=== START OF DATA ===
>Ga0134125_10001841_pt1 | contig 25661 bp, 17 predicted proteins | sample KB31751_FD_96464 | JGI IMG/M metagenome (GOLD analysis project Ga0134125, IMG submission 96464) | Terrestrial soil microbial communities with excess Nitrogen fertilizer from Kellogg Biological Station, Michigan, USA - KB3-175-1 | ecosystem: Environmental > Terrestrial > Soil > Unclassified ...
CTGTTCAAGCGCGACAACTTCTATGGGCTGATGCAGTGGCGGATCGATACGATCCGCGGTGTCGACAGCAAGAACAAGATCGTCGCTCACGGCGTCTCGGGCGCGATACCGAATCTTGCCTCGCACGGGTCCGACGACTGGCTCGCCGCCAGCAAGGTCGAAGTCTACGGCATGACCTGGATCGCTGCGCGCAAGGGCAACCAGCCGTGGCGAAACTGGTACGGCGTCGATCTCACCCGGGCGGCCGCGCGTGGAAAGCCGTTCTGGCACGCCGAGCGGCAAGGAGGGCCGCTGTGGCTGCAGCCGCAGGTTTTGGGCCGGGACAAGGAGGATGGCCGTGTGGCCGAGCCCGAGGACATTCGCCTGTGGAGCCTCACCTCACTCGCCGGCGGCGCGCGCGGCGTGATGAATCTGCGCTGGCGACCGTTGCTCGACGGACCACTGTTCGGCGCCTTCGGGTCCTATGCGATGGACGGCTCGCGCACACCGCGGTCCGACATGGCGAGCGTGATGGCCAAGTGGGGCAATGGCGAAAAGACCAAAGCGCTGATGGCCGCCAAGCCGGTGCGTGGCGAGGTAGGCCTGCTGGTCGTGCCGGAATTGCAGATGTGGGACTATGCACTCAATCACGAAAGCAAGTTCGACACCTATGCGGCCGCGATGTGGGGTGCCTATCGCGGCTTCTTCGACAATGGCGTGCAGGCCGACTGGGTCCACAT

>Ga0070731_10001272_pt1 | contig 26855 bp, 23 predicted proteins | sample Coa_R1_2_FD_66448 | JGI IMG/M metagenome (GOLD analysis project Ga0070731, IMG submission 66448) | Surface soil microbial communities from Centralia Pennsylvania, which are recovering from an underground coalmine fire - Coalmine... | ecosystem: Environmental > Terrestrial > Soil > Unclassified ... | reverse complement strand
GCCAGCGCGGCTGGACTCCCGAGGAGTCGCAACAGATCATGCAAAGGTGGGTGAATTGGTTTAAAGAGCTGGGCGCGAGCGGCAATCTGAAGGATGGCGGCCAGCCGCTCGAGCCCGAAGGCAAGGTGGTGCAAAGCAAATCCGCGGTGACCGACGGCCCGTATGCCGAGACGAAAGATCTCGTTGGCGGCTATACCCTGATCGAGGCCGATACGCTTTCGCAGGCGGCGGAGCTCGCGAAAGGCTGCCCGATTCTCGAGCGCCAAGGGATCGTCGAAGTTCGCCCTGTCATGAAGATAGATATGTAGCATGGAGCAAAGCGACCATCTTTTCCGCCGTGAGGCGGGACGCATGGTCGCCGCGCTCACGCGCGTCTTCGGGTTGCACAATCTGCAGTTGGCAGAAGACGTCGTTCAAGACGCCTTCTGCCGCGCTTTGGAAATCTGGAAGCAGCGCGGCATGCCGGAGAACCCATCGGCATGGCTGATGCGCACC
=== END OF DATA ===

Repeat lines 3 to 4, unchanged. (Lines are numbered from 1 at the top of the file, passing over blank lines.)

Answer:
>Ga0070731_10001272_pt1 | contig 26855 bp, 23 predicted proteins | sample Coa_R1_2_FD_66448 | JGI IMG/M metagenome (GOLD analysis project Ga0070731, IMG submission 66448) | Surface soil microbial communities from Centralia Pennsylvania, which are recovering from an underground coalmine fire - Coalmine... | ecosystem: Environmental > Terrestrial > Soil > Unclassified ... | reverse complement strand
GCCAGCGCGGCTGGACTCCCGAGGAGTCGCAACAGATCATGCAAAGGTGGGTGAATTGGTTTAAAGAGCTGGGCGCGAGCGGCAATCTGAAGGATGGCGGCCAGCCGCTCGAGCCCGAAGGCAAGGTGGTGCAAAGCAAATCCGCGGTGACCGACGGCCCGTATGCCGAGACGAAAGATCTCGTTGGCGGCTATACCCTGATCGAGGCCGATACGCTTTCGCAGGCGGCGGAGCTCGCGAAAGGCTGCCCGATTCTCGAGCGCCAAGGGATCGTCGAAGTTCGCCCTGTCATGAAGATAGATATGTAGCATGGAGCAAAGCGACCATCTTTTCCGCCGTGAGGCGGGACGCATGGTCGCCGCGCTCACGCGCGTCTTCGGGTTGCACAATCTGCAGTTGGCAGAAGACGTCGTTCAAGACGCCTTCTGCCGCGCTTTGGAAATCTGGAAGCAGCGCGGCATGCCGGAGAACCCATCGGCATGGCTGATGCGCACC